Author Cathy T. Colburn on Write-Life Balance
Cathy T. Colborn will be speaking on a panel discussing “write-life balance” as part of Philadelphia Stories’ write-a-thon, taking place at Rosemont College’s Center City location on May 21 starting at 11am. Click here for more information and to reserve your seat.
Cathy T. Colborn was born in Philadelphia, attended Rutgers-Camden, and received her MFA in Creative Writing from Rosemont College. She teaches English Composition at Camden County College and is teaching a Master Flash Class at Philadelphia Writers’ Conference in June. Cathy recently signed with Bizarro Pulp Press, an Imprint of Journalstone Publishing. Her book is expected the end of this year. Cathy also publishes YA steampunk through an Indie Publisher, WragsInk Publishing, and edits her literary journal, Philly Flash Inferno. (You can visit her at https://www.facebook.com/cathytcolborn or find PFI’s submission guidelines here: phillyflashinferno.com.)
How does she balance this busy work life with her creative writing life? She spoke with Philadelphia Stories’ Christine Weiser to discuss making time for her writing.
How do you make a living?
I make my living teaching English 101 and 102 at Camden County College, NJ. They also hired me as their roaming professor for their High School Enrichment Program. I think every principal in my area knows my name. It is fun, but I would love to get a full-time position at one college or university. On weekends (usually from February to July), I am busy selling my books and speaking on panels at various conventions to get paid or simply get my name out there.
How do you find time for writing in your busy life?
It bums me out that I cannot be as spontaneous during the school year with my personal writing anymore. Most of my life is scheduled to the max. I make sure to keep a journal close by though, to capture any ideas I get while teaching or marking papers. During the summer, my writing schedule is more flexible. I like writing after a hot cup of coffee at 9:00 A.M. (until about noon). I have also been known to spontaneously jump in a car at anytime or hop on a plane and travel to a particular destination to capture a particular setting.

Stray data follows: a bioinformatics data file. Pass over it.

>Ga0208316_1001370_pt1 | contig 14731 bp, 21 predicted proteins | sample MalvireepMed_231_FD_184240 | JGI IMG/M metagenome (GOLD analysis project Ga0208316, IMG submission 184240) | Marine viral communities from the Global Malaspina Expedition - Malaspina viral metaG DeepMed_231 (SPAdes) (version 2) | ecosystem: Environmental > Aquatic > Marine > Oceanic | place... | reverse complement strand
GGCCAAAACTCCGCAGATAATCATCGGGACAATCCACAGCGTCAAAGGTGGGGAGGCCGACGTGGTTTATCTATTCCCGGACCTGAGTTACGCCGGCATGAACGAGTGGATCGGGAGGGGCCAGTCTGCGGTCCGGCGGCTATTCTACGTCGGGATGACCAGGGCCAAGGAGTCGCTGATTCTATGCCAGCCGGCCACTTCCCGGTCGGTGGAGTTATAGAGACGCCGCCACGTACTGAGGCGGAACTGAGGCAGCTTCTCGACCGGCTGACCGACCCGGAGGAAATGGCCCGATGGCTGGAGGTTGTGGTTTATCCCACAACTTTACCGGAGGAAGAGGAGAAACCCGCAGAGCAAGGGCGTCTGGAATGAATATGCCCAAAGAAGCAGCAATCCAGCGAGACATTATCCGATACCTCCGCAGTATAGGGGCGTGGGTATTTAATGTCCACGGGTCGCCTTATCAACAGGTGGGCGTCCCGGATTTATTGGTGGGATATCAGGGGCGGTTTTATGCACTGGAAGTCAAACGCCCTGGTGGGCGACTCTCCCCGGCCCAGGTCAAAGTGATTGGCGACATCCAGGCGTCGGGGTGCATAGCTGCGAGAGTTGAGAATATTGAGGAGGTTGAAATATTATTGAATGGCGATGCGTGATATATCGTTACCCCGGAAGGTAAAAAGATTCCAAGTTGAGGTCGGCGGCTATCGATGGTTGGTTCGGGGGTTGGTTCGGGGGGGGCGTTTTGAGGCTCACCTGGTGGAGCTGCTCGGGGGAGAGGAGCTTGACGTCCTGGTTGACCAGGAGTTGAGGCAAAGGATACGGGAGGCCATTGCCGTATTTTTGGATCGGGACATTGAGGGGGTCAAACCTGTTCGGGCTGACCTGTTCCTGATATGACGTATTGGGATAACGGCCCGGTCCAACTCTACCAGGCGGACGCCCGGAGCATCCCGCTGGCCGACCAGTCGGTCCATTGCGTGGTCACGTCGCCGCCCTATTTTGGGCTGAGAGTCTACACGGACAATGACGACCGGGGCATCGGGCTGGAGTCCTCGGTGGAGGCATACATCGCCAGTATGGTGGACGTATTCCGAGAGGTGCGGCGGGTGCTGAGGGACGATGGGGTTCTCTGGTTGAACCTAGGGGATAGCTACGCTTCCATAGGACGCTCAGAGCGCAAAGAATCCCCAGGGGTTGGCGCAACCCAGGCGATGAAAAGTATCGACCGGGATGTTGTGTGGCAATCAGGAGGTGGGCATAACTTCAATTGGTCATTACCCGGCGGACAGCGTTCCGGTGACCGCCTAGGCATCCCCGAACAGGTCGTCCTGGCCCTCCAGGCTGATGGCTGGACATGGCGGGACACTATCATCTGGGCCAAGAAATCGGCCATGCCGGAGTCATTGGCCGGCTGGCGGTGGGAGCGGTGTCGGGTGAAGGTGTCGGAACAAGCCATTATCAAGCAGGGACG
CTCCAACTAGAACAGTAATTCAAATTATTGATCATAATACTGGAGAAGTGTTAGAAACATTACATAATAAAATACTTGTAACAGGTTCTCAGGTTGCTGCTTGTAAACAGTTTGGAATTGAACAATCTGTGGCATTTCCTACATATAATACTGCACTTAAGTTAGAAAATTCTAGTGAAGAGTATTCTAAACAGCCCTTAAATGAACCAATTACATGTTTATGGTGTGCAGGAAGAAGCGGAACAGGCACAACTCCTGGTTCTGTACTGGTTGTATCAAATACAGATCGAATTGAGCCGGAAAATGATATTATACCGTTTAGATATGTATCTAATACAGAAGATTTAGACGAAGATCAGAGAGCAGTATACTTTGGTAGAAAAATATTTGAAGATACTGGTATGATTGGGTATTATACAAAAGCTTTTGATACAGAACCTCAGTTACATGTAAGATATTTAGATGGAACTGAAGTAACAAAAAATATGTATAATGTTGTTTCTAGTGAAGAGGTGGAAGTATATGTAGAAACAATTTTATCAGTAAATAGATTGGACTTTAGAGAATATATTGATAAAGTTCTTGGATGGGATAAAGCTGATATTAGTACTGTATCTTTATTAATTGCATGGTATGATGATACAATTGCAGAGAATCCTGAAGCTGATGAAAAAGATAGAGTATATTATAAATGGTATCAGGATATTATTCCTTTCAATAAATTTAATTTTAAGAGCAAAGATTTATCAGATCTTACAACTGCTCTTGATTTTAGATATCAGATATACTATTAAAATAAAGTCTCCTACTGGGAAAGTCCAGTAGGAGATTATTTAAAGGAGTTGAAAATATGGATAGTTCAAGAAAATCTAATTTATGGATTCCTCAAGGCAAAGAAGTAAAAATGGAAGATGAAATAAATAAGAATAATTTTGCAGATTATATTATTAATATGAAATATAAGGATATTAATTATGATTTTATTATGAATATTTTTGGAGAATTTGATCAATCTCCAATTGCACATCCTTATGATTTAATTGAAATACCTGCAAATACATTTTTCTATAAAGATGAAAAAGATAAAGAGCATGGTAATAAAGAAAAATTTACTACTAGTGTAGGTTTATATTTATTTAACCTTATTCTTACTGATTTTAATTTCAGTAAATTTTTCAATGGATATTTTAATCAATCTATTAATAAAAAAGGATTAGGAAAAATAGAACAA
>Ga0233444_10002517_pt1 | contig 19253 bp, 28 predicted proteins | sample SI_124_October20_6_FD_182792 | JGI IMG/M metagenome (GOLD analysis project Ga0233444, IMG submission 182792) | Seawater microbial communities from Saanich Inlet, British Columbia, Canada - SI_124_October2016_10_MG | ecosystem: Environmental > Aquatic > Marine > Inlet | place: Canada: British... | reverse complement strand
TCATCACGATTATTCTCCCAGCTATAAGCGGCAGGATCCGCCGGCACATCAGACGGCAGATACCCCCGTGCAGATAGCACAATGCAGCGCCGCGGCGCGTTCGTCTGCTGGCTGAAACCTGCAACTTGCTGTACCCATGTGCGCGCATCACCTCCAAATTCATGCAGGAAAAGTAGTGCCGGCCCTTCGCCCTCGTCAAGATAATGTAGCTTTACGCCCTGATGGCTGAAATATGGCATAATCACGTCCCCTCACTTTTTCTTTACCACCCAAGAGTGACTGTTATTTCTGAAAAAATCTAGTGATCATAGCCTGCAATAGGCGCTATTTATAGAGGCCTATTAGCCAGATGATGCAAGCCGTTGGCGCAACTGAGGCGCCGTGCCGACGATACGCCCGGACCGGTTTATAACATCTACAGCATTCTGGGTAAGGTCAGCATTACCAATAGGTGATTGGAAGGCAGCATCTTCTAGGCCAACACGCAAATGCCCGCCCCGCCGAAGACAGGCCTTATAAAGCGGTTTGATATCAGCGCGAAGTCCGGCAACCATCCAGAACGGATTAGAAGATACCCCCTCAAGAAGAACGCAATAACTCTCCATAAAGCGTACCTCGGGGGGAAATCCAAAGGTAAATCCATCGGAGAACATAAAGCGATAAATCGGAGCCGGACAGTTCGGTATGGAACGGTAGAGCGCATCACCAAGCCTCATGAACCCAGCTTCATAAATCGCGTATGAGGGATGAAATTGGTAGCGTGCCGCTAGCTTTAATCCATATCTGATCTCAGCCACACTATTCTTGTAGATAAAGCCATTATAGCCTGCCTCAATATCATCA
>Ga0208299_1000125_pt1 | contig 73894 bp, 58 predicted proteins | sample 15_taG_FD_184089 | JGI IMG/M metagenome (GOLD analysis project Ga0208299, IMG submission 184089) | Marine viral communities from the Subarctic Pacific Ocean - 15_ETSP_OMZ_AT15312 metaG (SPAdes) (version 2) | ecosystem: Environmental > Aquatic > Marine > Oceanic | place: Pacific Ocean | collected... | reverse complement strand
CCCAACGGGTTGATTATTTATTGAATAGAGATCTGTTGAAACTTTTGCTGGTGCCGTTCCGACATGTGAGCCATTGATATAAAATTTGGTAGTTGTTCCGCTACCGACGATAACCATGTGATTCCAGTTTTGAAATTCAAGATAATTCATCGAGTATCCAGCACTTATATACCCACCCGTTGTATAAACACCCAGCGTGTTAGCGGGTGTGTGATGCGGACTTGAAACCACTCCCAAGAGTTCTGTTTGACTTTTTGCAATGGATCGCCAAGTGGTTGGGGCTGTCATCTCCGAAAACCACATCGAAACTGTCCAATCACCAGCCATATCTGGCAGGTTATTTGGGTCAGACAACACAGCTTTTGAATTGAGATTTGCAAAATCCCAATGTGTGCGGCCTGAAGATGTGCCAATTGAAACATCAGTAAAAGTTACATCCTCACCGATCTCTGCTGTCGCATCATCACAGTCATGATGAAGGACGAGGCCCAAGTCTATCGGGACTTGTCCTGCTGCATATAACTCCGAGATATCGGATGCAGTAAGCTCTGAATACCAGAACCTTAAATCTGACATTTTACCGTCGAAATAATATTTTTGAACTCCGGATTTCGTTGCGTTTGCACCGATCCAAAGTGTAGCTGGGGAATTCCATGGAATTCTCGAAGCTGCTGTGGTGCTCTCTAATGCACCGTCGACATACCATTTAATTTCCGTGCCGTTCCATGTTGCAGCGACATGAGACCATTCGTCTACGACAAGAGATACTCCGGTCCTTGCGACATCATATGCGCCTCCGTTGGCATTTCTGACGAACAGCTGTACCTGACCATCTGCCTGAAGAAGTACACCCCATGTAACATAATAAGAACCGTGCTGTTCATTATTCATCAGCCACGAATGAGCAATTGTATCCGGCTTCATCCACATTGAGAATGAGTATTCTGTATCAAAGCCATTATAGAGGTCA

Why do you do it?
I don’t remember enjoying anything else as a hobby (or second job). I was published in my first anthology at 25, and I feel like every year since, I have steadily progressed. I am finally selling out books at fairs and getting asked to teach master classes at conferences.
How do you see the time spent writing enriching other aspects of your life?
I am an introvert. Getting better at writing has forced me to do a whole world of scary things and now there is no stopping me. I will name two scary things that happened recently that I felt I owed all to my writing practice: Reading alongside the authors I mentioned in my thesis proposal at a Steampunk Convention in 2015. Seeing my face on advertisements for Philadelphia Writers’ Conference (next to the poet laureate) and being excited to attend and teach. These things can be paralyzing for an introvert, but practicing has helped me to overcome my fears. If you are any type of artist then you feel bad to let your passion wither and die because of fear or greed. Write and be known! Let me hear your voice.
What tips can you offer your writing peers?
Be persistent. Reread any books that you have on The Hero’s Journey (not so you can copy the circle for your protagonist, but so you can stand up to anyone that gets in the way of your personal quest). Believe in yourself! Lastly, make two goals every year: a short term and a long term. I guarantee that by achieving and replacing these goals, you will create a personal formula for writing success.